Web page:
Functional RCAs will be Papon's biggest triumph
Bangladesh Cricket Board (BCB) president Nazmul Hasan Papon last week celebrated three successful years in office with a Mezban for all stakeholders at the board headquarters in Mirpur.
The BCB boss and his committee deserve to celebrate the achievements in those three years off the field, even more than those on it.
It was not just the men's team that played extraordinary cricket -- winning six home series on the trot after making it to the World Cup quarterfinals down under, scoring their first Test victory of substance in a magnificent series against England that will go down as the best series on Bangladesh soil. The Bangladesh Under-19 team also made it to the Youth World Cup semifinal before going down fighting against eventual winners West Indies. The women's team also made their mark on the international front.
Papon certainly deserves kudos for the transformation of the men's team from being an enigma to a unit that has finally translated its potential into success. And it all started in 2014 when the board, desperate to find a suitable coach for the Tigers after being snubbed by a few high-profile names, took the bold decision to appoint Sri Lankan Chandika Hathurusingha, whose biggest credential was his association with Australian domestic side New South Wales.
At the same time Papon has also decided to split the captaincy and despite injury fears, appointed Mashrafe Bin Mortaza as skipper for shorter formats. The decision worked wonders and the Tigers not only became 2015's second-best team in terms of win percentage in the ODI format but also won enough rating points that year to seal their place in the ICC Champions Trophy.
Papon's struggle off the field was no less challenging. He actually took over the hot seat of Bangladesh's richest sports body when it was going through troubled waters. His predecessor had almost dragged the Tigers to tour Pakistan against the world order and left the fixing-tainted BPL in a state of shambles with the world media also deploring the non-payment issue of the players.
It was also a time when the 'Big Three' were invading the game's ruling body ICC. But despite his limited experience in top-level cricket, the BCB boss guided the ship with aplomb. He not only averted that Pakistan tour with his cricket diplomacy despite threats from Pakistan, but also mended the relationship of the two boards by allowing the women's team to tour Pakistan instead.
He also formed a judicial committee to probe the fixing scandal in the BPL and has also solved the non-payment issues of the players judiciously. He even revived the money-spinning domestic T20 competition after a gap of one year, mending those loopholes in the BPL governing council.
The most telling contribution of Papon is his uncompromising approach to uphold discipline and his decision to punish premier all-rounder Shakib Al Hasan for disciplinary breaches in mid-2014 played a big role in creating harmony in the team. Being the CEO of one the big business houses in the country, Papon also tried to restore financial discipline in the board.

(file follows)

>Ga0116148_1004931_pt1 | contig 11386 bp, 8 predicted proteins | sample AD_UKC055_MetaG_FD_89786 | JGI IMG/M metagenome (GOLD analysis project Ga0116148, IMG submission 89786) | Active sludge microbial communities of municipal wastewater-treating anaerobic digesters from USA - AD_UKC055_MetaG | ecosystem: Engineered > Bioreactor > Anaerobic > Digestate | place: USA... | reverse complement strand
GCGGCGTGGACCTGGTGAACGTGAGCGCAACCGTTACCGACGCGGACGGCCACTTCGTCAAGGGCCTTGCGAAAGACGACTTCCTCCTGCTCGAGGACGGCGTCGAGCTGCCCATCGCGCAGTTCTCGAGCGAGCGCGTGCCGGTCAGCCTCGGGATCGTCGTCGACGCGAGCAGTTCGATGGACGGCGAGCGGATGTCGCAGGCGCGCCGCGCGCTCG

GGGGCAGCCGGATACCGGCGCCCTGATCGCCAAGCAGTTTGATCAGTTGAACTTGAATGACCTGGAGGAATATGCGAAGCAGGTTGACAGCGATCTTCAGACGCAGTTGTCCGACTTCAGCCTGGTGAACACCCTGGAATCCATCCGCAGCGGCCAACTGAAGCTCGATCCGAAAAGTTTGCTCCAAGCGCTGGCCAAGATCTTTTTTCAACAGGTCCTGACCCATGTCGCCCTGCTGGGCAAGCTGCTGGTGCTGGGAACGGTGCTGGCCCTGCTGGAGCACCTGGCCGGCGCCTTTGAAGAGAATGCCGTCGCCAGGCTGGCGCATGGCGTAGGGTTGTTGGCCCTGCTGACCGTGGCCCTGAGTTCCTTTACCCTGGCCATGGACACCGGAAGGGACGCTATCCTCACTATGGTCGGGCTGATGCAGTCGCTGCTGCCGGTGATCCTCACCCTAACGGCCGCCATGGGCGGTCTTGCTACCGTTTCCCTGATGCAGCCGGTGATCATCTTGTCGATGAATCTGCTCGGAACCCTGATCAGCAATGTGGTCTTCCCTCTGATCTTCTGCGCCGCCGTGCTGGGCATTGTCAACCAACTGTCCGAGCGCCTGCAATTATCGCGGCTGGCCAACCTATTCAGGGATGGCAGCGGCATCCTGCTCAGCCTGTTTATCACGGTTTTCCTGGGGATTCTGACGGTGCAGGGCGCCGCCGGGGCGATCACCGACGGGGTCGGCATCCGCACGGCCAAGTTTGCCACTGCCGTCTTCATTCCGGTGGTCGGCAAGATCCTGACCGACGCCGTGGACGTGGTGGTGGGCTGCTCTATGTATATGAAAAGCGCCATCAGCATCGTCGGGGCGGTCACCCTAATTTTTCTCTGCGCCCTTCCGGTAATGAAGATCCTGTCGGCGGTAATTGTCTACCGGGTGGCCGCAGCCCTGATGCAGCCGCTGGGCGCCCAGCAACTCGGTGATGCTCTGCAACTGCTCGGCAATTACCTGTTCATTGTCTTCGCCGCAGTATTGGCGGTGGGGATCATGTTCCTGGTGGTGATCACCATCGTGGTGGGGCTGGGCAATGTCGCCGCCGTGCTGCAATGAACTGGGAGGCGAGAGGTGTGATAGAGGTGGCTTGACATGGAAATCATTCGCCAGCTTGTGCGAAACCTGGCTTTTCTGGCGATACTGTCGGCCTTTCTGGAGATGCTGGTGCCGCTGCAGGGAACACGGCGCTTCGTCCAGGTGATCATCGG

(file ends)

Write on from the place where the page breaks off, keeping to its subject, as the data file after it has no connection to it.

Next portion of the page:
Is there anything to be critical of Papon's three odd years in office? Not much. But he must feel that he could have done better on the domestic front; particularly his failure to commit to a set domestic calendar. Besides that, his decision to reorganise the selection committee, which has been doing well, has certainly come as a disappointment for many who believe it may eventually become a recipe for disaster in the long run.
Papon is already winding up his first term in office with a fresh election due next year. He will definitely go for a second term and as part of that campaign he has already promised to fulfil one long-unfulfilled demand -- the formation of the Regional Cricket Association (RCA). The draft RCA has already been endorsed in the board and it will be tabled in the next AGM for approval.
The formation of the RCA, which was a commitment from BCB when it applied for Test status, will open the door for decentralisation of Bangladesh cricket. The idea is that cricket will no longer be solely Dhaka-centric. There are seven regional cricket associations in the draft which means each region will flourish as independent cricket centres equipped with all the necessary infrastructure, grounds, manpower and patrons. It is also the right time for the BCB to realistically launch the RCAs because the board has now got the financial muscle to nurture them.
But to make the RCAs truly functional and more importantly autonomous, the BCB also needs to change its own constitution. As it stands at the moment, if the amended 2012 BCB constitution is followed for the formation of the BCB General Council and also the formation of the Executive Board, the RCA will be more an eyewash than a serious effort in the path to decentralisation.
Without going into the complicated jargon associated with any constitution, what we understand at the moment as laymen is that if the BCB general council is still formed with a set of councillors (members) from divisions, districts, clubs, educational institutions (as defined in the amended 2012 BCB constitution) who are already part of RCAs and have gone through an electoral process, isn't it akin to voters who have elected members of parliament from their constituencies still having to vote for the formation of the cabinet and also a prime minister?
We believe this is a serious threat to continuity of a process and it is up to the board to decide whether it will form the RCA to fulfill a commitment to the ICC or really give it a try to make it truly functional. We want to remind ourselves that our cricket has reached this far mainly because we have always taken the right decision for the greater interest of the game.